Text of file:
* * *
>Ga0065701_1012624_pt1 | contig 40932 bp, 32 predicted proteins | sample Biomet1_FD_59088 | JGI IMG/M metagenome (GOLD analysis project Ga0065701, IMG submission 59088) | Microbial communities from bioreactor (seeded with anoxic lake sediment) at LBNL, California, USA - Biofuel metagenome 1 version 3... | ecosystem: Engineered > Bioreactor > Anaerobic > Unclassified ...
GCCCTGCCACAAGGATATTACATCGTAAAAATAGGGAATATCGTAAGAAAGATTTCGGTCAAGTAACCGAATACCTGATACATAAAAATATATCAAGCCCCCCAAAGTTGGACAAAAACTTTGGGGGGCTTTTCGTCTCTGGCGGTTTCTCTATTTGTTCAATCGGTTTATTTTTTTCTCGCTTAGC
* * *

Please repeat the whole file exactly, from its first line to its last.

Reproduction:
>Ga0065701_1012624_pt1 | contig 40932 bp, 32 predicted proteins | sample Biomet1_FD_59088 | JGI IMG/M metagenome (GOLD analysis project Ga0065701, IMG submission 59088) | Microbial communities from bioreactor (seeded with anoxic lake sediment) at LBNL, California, USA - Biofuel metagenome 1 version 3... | ecosystem: Engineered > Bioreactor > Anaerobic > Unclassified ...
GCCCTGCCACAAGGATATTACATCGTAAAAATAGGGAATATCGTAAGAAAGATTTCGGTCAAGTAACCGAATACCTGATACATAAAAATATATCAAGCCCCCCAAAGTTGGACAAAAACTTTGGGGGGCTTTTCGTCTCTGGCGGTTTCTCTATTTGTTCAATCGGTTTATTTTTTTCTCGCTTAGC